Mexico’s Teachers Fight Neoliberal ‘Reforms’


Mexico City.

In the fight against brutal, cutthroat neoliberalism in Mexico, teachers have long been on the front lines.

Ten years ago, they led the way in the southern state of Oaxaca. What began as a limited teachers’ strike transformed into a massive movement, known as the Popular Assembly of the Peoples of Oaxaca (APPO), that led to the occupation of the capital city. [See my article, “Day of the Dead, Ghosts of the Conquered,” 12/15/06 TPP] Recently, Mexico’s teachers have been fighting to defend the very institution of public education.

This has put them at the greatest risk of violence. Two years ago, 43 education students from Ayotzinapa, Guerrero, disappeared, in an attack that many link to the government. The victims were part of the “normalismo” system, long a bastion of rural education here. President Enrique Peña Nieto has been pushing for sweeping changes that would do away with this system, turning education into a monetized commodity.

Backed by the Organisation for Economic Co-operation and Development (OECD) and US Agency for International Development (AID) and pushed through Mexico’s Congress with little debate, the reform changes Mexico’s constitution to implement a corporatized model of education. In the immediate context, it kicks the poor while they’re down. Teachers and schools are subjected to nationwide, standardized testing, which excludes much of the country. The tests focus on an urban, Spanish-speaking model, ignoring the cultural context of Mexico’s native cultures and rural communities.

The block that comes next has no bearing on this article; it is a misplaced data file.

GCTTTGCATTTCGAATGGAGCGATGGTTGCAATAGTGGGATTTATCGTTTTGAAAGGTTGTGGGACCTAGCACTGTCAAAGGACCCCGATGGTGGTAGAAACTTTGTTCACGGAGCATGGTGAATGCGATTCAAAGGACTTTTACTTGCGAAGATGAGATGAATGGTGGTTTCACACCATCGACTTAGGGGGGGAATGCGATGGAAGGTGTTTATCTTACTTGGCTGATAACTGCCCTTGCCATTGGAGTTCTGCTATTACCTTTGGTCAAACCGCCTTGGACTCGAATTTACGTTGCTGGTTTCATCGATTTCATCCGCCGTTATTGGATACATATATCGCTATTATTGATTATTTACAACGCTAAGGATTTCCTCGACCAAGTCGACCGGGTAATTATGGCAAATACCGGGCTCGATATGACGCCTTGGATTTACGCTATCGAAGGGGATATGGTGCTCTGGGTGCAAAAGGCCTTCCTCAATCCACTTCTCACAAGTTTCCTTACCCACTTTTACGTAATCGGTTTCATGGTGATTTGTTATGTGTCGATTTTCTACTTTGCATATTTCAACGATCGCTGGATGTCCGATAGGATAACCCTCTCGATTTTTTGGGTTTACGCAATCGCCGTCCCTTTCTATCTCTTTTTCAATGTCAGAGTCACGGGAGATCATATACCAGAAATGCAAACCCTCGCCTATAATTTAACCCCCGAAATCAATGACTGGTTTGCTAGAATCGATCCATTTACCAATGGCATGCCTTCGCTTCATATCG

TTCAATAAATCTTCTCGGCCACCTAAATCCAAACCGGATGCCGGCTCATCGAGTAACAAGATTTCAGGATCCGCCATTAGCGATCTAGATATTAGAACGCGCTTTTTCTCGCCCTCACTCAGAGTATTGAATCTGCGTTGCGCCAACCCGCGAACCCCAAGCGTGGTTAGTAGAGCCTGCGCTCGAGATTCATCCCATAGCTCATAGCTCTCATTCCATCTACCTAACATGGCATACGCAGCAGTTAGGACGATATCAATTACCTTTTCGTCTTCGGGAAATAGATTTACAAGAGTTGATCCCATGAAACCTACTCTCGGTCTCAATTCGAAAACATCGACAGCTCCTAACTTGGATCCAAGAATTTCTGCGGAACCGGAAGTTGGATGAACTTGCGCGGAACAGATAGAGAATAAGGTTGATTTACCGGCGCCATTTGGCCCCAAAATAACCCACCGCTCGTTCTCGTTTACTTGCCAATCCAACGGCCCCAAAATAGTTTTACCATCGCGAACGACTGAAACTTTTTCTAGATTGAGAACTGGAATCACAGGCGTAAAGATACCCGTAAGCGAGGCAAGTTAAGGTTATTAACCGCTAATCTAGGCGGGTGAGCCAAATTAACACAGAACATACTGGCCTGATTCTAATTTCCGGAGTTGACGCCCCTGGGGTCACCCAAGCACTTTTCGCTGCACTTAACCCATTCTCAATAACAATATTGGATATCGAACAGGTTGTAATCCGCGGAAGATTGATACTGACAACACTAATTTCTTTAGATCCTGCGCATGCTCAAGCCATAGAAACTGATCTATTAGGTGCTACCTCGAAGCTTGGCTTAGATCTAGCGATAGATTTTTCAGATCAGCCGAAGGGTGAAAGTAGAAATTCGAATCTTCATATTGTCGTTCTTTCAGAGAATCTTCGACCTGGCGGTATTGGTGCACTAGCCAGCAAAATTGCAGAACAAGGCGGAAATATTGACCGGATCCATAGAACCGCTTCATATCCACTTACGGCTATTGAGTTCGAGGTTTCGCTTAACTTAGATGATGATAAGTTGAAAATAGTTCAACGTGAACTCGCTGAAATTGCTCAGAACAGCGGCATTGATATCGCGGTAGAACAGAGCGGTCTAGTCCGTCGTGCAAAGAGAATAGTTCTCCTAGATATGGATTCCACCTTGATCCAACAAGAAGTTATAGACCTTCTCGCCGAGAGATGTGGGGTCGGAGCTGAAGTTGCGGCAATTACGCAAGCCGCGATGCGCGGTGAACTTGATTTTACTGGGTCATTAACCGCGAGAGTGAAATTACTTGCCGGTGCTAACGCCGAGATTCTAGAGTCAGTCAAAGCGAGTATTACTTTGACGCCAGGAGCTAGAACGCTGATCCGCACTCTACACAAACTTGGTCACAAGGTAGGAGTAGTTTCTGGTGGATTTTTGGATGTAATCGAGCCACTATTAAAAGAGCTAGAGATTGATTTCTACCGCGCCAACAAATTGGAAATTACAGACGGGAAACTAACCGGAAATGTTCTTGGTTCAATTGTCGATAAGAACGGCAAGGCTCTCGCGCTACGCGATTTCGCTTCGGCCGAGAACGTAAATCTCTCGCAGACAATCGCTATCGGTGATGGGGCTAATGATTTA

The people of southern Mexico have the most to lose. States like Oaxaca, Guerrero, and Chiapas are largely indigenous, speaking dozens of native languages and keeping ancient traditions alive. In Oaxaca, the culturally relevant “alternative education plan,” using curricula based on the students’ cultural context, is in the crosshairs. One teacher from Oaxaca put it succinctly:

“In the US, David, your native people are protecting their sacred land from a pipeline. Our native cultures are in the same fight — it’s a fight for survival.”

The reform combines the worst of cutthroat capitalism and inefficient government bureaucracy. The standardized tests were developed by people with little to no classroom experience. When teachers “fail” the tests, they can be replaced with any person who has a college degree, regardless of whether they have even studied education.

The reform is part of a bigger move toward letting the market decide who the haves and have-nots are. In 2006, the miners’ union was attacked. In 2009, the electrical workers’ union was disbanded by the government. Peña Nieto has been pushing for the gradual privatization of PEMEX, the state oil company.

“I owe everything I have to public education,” says one lawyer who grew up in a low-income neighborhood of Mexico State. “Do you think my parents could have paid to put me through college, with my dad repairing washing machines and my mom cleaning houses? For millions of people who grew up poor like I did, free public education is the only hope we have for a better future. And now they want to take that away from us.”

Teachers across the country have raised their voices. María Teresa Lechuga, a professor from the Mexico City’s UNAM university, says that the misnamed “Educational Reform” doesn’t modernize Mexico’s educational system. “Just the opposite. It represents a step backwards in history, rolling back everything we fought for over decades. They want to take away the most legitimate right any people can lay claim to: the right to participating in humanity’s shared knowledge, to be an active, creative agent in society.”

“A true measure of reform,” says retired professor Arturo Ramos, “would not attempt to justify budget cuts and limit public education. It would have to start by recognizing education as a fundamental right of our nation.”